Stocks fell in Paris, London, Tokyo, and Sydney but rose in Shanghai and Frankfurt.
Prices for oil and other energy have surged recently along with costs of other commodities. Shortages of semiconductors have meanwhile slowed output of many high-value industrial goods such as cars and consumer electronics.
The U.S. Labor Department is due to release its Consumer Price Index for September later Wednesday.
It is a gauge of how inflation is pressuring costs for consumers. Additional information on inflation pressures for businesses will come Thursday when the Labor Department releases its Producer Price Index.
Investors will get look at how rising prices may be affecting consumer spending when the Commerce Department releases its retail sales report for September on Friday.
Germany’s DAX gained 0.3 percent to 15,197.28 while the CAC 40 in Paris slipped 0.2 percent to 6,537.59. Britain’s FTSE 100 lost 0.4 percent to 7,101.10.
But U.S. futures edged higher. The contracts for both the Dow industrials and the S&P 500 were 0.1 percent higher.
In Asia, shares rose in Shanghai after customs data showed exports rose in September, though imports rose at a much slower pace. The Shanghai Composite index jumped 0.4 percent to 3,561.76.
Tokyo’s Nikkei 225 index fell 0.3 percent to 28,140.28 and the S&P/ASX 200 in Sydney edged 0.1 percent lower to 7,272.50. Seoul’s Kospi gained 1 percent to 2,944.41.
Hong Kong’s markets were closed as a precaution due to an approaching typhoon.
China’s producer price index is due out on Thursday. Economists have forecast a surge of more than 10 percent year-on-year, up from 9.5 percent in August.
The customs data released Wednesday showed China’s exports rose 28.1 percent in September to $305.7 billion. That was slightly faster than the 26 percent increase logged in August, and better than economists’ forecasts. Imports rose 17.6 percent to $240 billion, less than the previous month’s 33 percent.
On Tuesday, Wall Street’s major indexes wavered between small gains and losses for much of the day on Wall Street, before selling gained momentum in the final minutes of trading. The S&P 500 slipped 0.2 percent. The Dow Jones Industrial Average dropped 0.3 percent and the Nasdaq slipped 0.1 percent.
Small company stocks, a gauge of confidence in economic growth, fared better than the broader market, driving the Russell 2000 index 0.6 percent higher.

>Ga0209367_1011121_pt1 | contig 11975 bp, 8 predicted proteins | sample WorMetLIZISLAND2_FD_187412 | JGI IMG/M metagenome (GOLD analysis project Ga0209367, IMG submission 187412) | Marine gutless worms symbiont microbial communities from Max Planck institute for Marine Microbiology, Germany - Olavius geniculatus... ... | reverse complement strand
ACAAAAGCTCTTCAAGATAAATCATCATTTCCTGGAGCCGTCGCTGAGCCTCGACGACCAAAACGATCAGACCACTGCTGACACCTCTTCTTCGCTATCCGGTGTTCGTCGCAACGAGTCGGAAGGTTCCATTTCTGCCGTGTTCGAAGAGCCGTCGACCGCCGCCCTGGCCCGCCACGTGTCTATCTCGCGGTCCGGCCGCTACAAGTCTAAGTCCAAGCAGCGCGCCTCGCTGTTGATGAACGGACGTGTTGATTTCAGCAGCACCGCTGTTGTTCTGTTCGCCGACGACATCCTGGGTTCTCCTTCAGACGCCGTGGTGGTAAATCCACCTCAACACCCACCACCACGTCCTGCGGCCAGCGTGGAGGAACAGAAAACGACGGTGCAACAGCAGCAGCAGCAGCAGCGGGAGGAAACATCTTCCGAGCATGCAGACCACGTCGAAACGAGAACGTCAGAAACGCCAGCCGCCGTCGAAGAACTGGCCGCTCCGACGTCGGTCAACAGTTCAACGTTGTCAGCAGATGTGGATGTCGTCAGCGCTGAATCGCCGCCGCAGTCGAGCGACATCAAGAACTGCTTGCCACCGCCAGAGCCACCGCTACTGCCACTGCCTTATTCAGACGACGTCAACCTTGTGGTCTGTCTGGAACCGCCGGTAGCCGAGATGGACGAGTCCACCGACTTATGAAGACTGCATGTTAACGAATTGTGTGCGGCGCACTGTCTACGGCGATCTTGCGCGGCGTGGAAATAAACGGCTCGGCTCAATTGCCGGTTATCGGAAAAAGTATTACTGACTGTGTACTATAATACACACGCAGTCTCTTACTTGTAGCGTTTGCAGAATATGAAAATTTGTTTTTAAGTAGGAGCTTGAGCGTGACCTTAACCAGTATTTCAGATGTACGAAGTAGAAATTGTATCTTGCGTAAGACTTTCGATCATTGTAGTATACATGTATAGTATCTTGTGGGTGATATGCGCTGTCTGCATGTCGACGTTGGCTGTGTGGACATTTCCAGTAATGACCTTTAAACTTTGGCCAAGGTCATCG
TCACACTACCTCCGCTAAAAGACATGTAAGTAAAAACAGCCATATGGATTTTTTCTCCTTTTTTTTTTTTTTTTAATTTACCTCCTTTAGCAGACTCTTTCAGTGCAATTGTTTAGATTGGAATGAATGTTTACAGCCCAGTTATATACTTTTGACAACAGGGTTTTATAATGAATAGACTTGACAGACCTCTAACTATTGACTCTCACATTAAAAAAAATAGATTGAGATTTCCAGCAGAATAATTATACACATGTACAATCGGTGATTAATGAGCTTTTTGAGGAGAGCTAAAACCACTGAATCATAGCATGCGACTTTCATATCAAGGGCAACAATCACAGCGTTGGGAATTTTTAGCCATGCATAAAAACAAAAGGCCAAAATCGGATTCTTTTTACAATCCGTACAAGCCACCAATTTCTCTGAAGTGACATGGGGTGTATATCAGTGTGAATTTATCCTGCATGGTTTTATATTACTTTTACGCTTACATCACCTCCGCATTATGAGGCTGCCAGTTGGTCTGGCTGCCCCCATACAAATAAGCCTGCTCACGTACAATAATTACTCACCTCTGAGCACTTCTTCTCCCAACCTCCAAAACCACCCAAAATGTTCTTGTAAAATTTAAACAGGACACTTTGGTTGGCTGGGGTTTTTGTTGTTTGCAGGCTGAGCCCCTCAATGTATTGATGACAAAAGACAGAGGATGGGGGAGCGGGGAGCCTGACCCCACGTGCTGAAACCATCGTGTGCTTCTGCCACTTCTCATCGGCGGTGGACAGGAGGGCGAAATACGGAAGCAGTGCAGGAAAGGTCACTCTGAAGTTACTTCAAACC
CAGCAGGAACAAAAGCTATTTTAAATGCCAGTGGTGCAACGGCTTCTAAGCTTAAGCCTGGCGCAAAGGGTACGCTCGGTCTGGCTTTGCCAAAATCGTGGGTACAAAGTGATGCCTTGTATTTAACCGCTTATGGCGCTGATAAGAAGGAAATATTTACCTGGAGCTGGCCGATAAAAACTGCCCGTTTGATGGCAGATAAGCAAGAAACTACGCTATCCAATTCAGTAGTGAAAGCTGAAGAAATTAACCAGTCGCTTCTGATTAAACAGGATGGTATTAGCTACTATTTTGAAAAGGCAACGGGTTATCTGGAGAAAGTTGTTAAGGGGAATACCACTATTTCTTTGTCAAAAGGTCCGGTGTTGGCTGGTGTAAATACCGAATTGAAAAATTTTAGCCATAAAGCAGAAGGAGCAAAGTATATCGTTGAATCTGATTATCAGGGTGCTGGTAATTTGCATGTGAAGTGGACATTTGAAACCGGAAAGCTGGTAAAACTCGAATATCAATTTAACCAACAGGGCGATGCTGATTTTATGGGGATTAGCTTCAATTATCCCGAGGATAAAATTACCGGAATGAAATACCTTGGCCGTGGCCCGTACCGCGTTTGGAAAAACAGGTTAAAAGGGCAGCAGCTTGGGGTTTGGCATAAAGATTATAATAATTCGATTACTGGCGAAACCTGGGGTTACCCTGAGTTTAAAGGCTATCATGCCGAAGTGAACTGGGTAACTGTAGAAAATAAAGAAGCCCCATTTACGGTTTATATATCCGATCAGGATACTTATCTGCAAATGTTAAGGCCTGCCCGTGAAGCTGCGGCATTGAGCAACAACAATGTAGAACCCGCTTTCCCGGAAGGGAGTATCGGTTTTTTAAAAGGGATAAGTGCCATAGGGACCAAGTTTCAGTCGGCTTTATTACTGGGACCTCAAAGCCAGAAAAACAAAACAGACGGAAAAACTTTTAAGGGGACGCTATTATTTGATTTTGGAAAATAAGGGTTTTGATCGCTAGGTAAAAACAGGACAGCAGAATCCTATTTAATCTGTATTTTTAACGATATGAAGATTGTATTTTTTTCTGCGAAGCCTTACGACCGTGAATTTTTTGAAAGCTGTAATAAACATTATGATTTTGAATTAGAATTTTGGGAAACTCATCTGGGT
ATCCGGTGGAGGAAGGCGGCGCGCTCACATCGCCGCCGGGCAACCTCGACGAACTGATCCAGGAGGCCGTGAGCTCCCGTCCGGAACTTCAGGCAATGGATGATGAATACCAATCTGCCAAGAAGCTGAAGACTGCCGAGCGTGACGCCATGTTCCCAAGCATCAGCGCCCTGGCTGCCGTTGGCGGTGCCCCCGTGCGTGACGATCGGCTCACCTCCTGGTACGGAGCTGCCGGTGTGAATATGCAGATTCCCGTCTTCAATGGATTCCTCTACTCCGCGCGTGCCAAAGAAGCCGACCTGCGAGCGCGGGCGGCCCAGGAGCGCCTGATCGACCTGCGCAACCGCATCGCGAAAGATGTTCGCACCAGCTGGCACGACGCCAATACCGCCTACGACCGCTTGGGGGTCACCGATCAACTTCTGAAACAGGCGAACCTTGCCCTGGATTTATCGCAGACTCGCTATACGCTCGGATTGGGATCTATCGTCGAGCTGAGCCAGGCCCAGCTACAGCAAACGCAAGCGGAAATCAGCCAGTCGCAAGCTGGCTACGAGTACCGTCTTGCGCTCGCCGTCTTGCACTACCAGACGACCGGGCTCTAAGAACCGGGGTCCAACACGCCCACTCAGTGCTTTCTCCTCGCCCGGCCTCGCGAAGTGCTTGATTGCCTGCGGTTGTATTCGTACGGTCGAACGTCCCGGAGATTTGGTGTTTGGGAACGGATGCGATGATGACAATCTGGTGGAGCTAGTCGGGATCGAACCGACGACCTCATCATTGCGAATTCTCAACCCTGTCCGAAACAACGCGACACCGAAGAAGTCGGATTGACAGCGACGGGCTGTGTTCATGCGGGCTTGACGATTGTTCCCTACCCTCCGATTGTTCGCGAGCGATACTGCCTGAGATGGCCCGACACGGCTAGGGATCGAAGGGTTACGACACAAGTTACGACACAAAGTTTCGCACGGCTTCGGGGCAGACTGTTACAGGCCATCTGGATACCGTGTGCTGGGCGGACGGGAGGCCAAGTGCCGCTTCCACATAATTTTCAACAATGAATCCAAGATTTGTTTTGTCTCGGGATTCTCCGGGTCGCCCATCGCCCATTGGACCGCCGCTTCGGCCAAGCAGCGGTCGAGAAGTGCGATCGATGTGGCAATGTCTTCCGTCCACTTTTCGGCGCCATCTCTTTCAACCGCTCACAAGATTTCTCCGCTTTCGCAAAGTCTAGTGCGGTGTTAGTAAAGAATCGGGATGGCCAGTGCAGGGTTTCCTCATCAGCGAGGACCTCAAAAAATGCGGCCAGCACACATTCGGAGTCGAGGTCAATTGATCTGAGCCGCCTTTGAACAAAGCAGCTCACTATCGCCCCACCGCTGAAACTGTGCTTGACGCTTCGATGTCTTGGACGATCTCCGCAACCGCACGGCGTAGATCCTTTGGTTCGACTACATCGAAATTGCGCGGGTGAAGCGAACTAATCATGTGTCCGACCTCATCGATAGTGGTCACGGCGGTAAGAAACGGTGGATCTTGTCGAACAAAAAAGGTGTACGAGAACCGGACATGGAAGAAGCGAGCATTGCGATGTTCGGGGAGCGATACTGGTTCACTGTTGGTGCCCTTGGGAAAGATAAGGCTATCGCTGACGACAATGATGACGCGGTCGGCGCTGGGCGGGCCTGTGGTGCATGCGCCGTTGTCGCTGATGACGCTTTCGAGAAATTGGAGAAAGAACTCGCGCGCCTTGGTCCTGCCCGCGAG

The yield on the 10-year Treasury fell to 1.57 percent from 1.60 percent late Friday. The bond market was closed on Monday for Columbus Day.
Markets have been choppy for weeks as investors try to figure out how the economy will continue its recovery with COVID-19 remaining a threat and rising inflation potentially crimping consumer spending and corporate finances.
The IMF said Tuesday it foresees global growth this year of 5.9 percent, compared with a projection for 6 percent growth made in July. It said the change reflected the persistence of supply chain disruptions in industrialized countries.
The coming round of earnings reports will give Wall Street a clearer picture of how companies fared in the most recent quarter amid a surge in COVID-19 cases. It will also shed some light on how they expect to perform through the rest of the year.
S&P 500 companies are expected to post 27.6 percent annual earnings growth for the July-September quarter, according to FactSet. That’s down from 28.1 percent growth estimated by analysts in July.
JPMorgan Chase will kick off earnings for banks on Wednesday. Bank of America, Wells Fargo, and Citigroup will follow with their latest quarterly results on Thursday.
In other trading, U.S. benchmark crude oil lost 17 cents to $80.47 per barrel in electronic trading on the New York Mercantile Exchange. It gained 12 cents to $80.64 per barrel on Tuesday.
Brent crude, the international standard, declined 20 cents to $83.22 per barrel.
The U.S. dollar slipped to 113.52 Japanese yen from 113.59 yen late Tuesday. The euro rose to $1.1560 from $1.1530.
By Elaine Kurtenbach